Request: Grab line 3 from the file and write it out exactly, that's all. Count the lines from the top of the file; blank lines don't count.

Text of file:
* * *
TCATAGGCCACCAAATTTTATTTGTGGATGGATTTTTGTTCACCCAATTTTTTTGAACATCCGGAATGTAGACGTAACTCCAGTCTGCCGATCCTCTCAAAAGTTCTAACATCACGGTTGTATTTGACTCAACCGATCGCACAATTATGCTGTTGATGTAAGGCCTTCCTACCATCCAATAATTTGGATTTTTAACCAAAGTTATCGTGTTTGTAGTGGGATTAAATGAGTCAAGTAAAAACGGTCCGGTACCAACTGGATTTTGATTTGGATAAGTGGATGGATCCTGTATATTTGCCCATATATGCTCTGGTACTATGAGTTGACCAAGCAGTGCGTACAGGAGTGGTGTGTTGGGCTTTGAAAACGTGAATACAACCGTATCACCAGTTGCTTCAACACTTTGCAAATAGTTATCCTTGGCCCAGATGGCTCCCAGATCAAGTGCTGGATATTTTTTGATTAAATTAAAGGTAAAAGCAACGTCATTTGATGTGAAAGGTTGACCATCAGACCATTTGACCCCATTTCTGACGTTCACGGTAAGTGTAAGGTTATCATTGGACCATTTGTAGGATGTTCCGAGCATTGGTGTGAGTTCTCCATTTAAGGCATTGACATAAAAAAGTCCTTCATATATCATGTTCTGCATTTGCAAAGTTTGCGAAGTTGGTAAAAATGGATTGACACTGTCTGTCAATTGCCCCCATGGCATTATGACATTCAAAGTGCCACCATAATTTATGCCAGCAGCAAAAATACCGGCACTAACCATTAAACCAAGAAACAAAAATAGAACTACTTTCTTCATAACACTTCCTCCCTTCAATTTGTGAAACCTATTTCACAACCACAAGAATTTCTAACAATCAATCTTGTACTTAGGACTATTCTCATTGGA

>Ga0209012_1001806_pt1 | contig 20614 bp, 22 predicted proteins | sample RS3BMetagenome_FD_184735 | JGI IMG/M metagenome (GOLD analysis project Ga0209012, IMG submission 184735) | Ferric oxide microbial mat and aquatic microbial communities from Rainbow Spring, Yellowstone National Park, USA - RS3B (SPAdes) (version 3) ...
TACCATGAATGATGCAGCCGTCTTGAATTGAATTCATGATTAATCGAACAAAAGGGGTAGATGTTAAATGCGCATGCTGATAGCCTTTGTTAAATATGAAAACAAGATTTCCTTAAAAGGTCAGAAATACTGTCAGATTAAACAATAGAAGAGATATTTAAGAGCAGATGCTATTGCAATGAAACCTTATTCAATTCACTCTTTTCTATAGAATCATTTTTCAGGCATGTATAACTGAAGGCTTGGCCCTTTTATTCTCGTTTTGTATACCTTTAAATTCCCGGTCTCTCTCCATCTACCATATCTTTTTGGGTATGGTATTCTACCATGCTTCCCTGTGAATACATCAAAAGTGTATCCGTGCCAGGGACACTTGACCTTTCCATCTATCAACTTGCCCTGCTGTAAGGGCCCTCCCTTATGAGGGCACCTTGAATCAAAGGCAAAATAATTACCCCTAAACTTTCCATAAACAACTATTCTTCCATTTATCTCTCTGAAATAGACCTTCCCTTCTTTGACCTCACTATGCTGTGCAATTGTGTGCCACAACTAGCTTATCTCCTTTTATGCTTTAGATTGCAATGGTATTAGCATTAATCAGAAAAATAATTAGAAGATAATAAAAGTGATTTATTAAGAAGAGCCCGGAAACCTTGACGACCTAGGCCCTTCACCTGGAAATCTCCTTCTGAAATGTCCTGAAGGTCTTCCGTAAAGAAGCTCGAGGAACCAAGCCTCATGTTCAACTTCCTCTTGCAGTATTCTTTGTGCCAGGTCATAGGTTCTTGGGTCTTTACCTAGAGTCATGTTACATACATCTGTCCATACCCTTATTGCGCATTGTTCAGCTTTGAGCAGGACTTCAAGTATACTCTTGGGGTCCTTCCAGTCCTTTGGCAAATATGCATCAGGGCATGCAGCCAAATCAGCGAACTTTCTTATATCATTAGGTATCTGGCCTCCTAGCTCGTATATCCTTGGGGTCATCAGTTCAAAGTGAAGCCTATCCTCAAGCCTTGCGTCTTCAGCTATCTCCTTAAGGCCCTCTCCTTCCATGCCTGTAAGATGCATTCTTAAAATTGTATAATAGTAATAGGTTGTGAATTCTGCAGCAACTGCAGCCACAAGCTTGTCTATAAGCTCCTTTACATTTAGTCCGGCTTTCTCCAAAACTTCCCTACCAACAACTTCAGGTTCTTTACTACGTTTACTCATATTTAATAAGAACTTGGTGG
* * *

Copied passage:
TACCATGAATGATGCAGCCGTCTTGAATTGAATTCATGATTAATCGAACAAAAGGGGTAGATGTTAAATGCGCATGCTGATAGCCTTTGTTAAATATGAAAACAAGATTTCCTTAAAAGGTCAGAAATACTGTCAGATTAAACAATAGAAGAGATATTTAAGAGCAGATGCTATTGCAATGAAACCTTATTCAATTCACTCTTTTCTATAGAATCATTTTTCAGGCATGTATAACTGAAGGCTTGGCCCTTTTATTCTCGTTTTGTATACCTTTAAATTCCCGGTCTCTCTCCATCTACCATATCTTTTTGGGTATGGTATTCTACCATGCTTCCCTGTGAATACATCAAAAGTGTATCCGTGCCAGGGACACTTGACCTTTCCATCTATCAACTTGCCCTGCTGTAAGGGCCCTCCCTTATGAGGGCACCTTGAATCAAAGGCAAAATAATTACCCCTAAACTTTCCATAAACAACTATTCTTCCATTTATCTCTCTGAAATAGACCTTCCCTTCTTTGACCTCACTATGCTGTGCAATTGTGTGCCACAACTAGCTTATCTCCTTTTATGCTTTAGATTGCAATGGTATTAGCATTAATCAGAAAAATAATTAGAAGATAATAAAAGTGATTTATTAAGAAGAGCCCGGAAACCTTGACGACCTAGGCCCTTCACCTGGAAATCTCCTTCTGAAATGTCCTGAAGGTCTTCCGTAAAGAAGCTCGAGGAACCAAGCCTCATGTTCAACTTCCTCTTGCAGTATTCTTTGTGCCAGGTCATAGGTTCTTGGGTCTTTACCTAGAGTCATGTTACATACATCTGTCCATACCCTTATTGCGCATTGTTCAGCTTTGAGCAGGACTTCAAGTATACTCTTGGGGTCCTTCCAGTCCTTTGGCAAATATGCATCAGGGCATGCAGCCAAATCAGCGAACTTTCTTATATCATTAGGTATCTGGCCTCCTAGCTCGTATATCCTTGGGGTCATCAGTTCAAAGTGAAGCCTATCCTCAAGCCTTGCGTCTTCAGCTATCTCCTTAAGGCCCTCTCCTTCCATGCCTGTAAGATGCATTCTTAAAATTGTATAATAGTAATAGGTTGTGAATTCTGCAGCAACTGCAGCCACAAGCTTGTCTATAAGCTCCTTTACATTTAGTCCGGCTTTCTCCAAAACTTCCCTACCAACAACTTCAGGTTCTTTACTACGTTTACTCATATTTAATAAGAACTTGGTGG